Recently increasing political tension between Turkey and Germany has raised the issue of the effects of strained relations on the defense industry. In a political environment where Turkey's demands are sometimes not met and the need to revisit relevant projects is raised, the fact that Turkish companies are boosting exports to Germany in the defense and aviation industries has gained special attention.
According to data from the Turkish Exporters Assembly (TİM), in the eight-month period from January to August of this year, Turkey's defense and aviation industry delivered a parallel performance to that of last year.
While companies in the Turkish defense and aviation industry exported a total amount of $1.6 billion in the said period of last year, a total amount of $1.7 billion has been secured in export revenue this year.
The largest export destination was the U.S. with a total amount of $444 million. Germany came second with $140 million, followed by India with $66 million. Poland, the U.K. and France were other major destinations for exports with $47 million, $34 million and $33 million, respectively.
Taking into consideration the recently increasing political tension and relevant announcements which address bilateral relationships - especially within the defense industry - export performance to Germany in the said period is particularly striking. While the defense and aviation industries exported a total amount of $120 million to Germany in the eight months of 2016, this amount increased by 17 percent during the same period this year.
In the wake of the latest developments, various sources from Germany, which were erratic in replying to Turkey's demands regarding weapons, ammunition and defense articles with an affirmative response, argued that "New defense projects with Turkey will be revisited and suspended and no further arms trade will be allowed."
Difficult period for the sector in Europe
"Turkey's offset sales make up a big part of defense and aviation export to countries such as the U.S., Germany, France and England," defense policy researcher Arda Mevlütoğlu told Anadolu Agency (AA).
He also defined offset sales as the exports of goods and services to countries which produce these products domestically in return for purchase price during the buying process of a defense system, expressing that Turkey bought defense systems from Germany, making the latter responsible to Turkey for offset sales.
"These sales will be extending by a number of years and it is quite possible that sales in the latest data will be remainder sales and deliveries from previous years. It will be beneficial to look at some other indicators to assess the reflection of tension between the two countries on the cooperative efforts of the defense industry in a healthy way," he said.
These indicators, he elaborated, can be summarized as the number and scope of new sales agreements, a possible rise in the delivery of intermediate and/or finished products in ongoing projects and problems in the sale of infrastructure and production tools for the defense industry.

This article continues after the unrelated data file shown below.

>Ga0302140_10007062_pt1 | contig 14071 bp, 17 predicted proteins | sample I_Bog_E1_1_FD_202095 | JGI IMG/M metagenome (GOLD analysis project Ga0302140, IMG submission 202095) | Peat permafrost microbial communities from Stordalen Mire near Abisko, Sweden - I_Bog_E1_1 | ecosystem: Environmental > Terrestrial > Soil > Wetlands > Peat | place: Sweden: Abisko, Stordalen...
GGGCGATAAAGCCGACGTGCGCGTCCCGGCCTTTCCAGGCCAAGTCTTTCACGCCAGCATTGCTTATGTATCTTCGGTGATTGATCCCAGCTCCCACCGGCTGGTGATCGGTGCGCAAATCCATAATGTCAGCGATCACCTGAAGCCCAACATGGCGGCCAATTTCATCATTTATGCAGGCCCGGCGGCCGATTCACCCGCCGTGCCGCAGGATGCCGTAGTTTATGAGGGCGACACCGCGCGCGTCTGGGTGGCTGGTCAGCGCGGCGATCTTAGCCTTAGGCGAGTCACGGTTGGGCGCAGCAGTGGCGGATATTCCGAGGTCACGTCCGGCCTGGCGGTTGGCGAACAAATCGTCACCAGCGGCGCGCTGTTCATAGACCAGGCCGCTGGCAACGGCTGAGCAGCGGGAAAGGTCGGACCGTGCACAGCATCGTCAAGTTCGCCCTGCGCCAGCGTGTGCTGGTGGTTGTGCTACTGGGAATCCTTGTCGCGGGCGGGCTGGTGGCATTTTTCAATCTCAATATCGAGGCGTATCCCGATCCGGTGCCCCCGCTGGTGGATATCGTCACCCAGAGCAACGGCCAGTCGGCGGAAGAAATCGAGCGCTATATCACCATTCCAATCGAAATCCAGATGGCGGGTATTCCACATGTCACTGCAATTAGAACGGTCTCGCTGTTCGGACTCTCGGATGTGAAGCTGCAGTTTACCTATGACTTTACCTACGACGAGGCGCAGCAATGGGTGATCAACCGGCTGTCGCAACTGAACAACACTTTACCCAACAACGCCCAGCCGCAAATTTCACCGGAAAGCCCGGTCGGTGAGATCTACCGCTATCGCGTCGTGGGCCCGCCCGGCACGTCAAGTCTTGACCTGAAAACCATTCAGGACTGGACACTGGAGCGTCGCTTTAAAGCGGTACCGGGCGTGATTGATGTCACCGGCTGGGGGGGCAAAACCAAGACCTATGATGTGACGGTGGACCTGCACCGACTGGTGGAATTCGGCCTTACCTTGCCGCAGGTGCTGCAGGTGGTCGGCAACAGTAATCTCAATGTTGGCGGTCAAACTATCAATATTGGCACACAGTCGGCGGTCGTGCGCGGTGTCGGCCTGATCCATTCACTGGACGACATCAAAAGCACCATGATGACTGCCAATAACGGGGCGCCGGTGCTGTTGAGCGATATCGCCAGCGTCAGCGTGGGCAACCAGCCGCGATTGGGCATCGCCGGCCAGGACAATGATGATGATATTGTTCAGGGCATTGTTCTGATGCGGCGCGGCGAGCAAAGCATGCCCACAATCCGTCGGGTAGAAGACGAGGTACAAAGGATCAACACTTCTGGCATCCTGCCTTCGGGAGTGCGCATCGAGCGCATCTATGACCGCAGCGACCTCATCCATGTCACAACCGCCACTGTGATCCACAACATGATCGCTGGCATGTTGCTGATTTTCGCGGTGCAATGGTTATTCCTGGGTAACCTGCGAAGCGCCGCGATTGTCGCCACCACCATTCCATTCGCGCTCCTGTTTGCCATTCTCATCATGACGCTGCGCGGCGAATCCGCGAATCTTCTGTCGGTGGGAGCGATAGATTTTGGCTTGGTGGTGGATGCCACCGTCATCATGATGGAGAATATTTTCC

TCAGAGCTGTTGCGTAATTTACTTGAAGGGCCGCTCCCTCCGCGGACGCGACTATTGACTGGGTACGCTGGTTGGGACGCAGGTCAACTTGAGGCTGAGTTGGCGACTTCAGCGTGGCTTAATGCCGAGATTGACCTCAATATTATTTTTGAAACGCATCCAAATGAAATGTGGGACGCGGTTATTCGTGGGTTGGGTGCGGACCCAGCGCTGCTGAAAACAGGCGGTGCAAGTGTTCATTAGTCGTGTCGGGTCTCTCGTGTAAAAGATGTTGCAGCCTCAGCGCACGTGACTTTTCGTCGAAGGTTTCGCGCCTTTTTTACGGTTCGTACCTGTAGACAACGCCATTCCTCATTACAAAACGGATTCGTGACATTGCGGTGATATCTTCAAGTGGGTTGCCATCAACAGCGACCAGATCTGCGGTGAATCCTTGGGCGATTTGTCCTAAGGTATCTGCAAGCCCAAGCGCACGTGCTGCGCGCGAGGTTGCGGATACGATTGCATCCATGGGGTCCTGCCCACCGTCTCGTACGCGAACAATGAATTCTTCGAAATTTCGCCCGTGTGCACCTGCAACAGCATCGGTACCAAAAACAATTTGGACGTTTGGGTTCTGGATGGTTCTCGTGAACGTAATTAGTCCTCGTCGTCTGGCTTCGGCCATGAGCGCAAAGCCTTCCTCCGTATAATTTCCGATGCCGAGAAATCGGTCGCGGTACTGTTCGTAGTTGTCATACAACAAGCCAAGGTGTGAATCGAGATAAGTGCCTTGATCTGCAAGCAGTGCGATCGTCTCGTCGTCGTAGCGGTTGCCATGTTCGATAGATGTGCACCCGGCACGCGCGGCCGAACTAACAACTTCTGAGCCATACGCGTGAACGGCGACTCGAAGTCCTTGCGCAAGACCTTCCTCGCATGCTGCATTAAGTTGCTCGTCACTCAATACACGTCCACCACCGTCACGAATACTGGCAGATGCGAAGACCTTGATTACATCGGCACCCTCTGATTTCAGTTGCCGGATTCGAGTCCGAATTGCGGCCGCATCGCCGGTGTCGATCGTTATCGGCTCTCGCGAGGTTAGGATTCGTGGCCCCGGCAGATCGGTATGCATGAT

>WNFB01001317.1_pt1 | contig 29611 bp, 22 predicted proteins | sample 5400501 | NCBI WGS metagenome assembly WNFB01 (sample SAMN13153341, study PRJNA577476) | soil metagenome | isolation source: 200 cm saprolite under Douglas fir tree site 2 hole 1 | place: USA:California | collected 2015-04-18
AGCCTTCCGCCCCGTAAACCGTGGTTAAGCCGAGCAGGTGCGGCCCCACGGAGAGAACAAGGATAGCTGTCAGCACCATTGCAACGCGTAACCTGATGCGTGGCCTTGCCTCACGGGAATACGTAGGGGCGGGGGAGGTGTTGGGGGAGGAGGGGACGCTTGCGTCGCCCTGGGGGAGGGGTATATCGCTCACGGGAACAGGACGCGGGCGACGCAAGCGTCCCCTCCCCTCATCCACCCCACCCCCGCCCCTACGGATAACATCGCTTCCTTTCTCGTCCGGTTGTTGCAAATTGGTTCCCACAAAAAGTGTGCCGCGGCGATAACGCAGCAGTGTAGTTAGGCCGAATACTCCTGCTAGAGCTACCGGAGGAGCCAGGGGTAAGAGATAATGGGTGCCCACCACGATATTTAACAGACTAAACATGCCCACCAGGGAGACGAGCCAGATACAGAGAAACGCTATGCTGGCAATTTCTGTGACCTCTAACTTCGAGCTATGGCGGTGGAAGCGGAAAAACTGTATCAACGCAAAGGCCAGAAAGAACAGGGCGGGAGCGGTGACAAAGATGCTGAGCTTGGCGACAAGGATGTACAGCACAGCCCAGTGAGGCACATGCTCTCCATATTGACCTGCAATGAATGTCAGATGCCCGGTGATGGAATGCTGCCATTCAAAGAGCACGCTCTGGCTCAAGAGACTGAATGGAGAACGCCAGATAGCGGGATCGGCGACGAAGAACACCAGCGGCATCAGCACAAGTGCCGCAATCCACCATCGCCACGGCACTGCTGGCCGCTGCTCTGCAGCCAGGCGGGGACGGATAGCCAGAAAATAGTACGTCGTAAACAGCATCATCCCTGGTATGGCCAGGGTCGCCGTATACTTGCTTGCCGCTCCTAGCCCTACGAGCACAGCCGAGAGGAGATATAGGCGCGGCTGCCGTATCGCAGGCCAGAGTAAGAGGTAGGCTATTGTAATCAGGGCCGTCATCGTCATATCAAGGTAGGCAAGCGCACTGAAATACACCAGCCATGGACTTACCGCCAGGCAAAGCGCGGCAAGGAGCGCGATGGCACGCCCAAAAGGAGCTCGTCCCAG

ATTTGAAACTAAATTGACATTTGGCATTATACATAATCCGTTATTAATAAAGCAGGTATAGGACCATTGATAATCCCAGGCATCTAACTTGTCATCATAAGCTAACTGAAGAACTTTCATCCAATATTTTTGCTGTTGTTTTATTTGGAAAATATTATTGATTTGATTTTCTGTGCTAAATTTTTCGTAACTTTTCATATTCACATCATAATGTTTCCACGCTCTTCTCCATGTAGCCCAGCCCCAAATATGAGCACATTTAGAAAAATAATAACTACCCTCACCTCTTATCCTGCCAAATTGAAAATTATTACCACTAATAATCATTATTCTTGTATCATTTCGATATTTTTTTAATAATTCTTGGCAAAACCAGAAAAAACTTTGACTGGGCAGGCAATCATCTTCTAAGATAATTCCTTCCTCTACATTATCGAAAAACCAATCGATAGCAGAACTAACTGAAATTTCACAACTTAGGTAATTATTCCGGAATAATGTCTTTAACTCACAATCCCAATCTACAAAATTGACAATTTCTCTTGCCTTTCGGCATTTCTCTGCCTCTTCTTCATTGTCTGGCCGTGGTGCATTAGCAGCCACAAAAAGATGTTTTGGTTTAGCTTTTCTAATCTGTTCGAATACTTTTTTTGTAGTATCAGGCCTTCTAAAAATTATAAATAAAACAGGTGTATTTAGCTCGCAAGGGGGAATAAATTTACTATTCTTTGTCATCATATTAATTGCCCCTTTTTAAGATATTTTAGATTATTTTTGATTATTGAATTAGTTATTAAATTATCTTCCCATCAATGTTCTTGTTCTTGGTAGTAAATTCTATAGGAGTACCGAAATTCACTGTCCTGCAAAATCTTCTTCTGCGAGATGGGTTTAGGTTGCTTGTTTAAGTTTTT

Pointing out that the defense and aviation industry of Germany and Europe as a whole have been going through a difficult period for a while, Mevlütoğlu said that the unique needs of both countries are not adequate in subsidizing giant industrial infrastructure.
"Another factor in this inadequacy is the limited capacity of defense budgets. Similarly, it is now much more difficult to implement projects for especially small and medium-scaled companies to survive in the civil aviation sector," he noted.
As a result of these developments, European countries are heading for partnership-developing projects in high-cost platforms such as unmanned air vehicles (UAVs) and new generation fighter aircraft to share the cost and also the risks. Therefore, countries like Turkey are seeing great opportunities. Turkish defense and aviation companies have been increasingly participating in international projects in recent years. Also, the country was a very important market for German companies in the aviation and defense industry, until recently.
Similarly, Russia was the most important customer of German defense companies until sanctions following the Ukraine crisis in 2014.
Having lost the Turkish market to other countries in terms of both product sale and large-scale partner development projects, Germany may have great difficulty in making up this loss, Mevlütoğlu speculated.
He also emphasized that Turkey has completed large-scale, challenging defense and aviation projects in a very broad field. Saying that these projects also included subsystem, component and critical technology development projects, Mevlütoğlu indicated that not only major, well-known contracting companies but also many more small and medium-scaled companies must be included.
"Horizontal and vertical expansion typically boosts the potential for cooperation internationally in fields such as technological development and transfer, partner development and common marketing," he said, adding that further motivation is needed to maximize the opportunities for exporting to economically developing nations as well.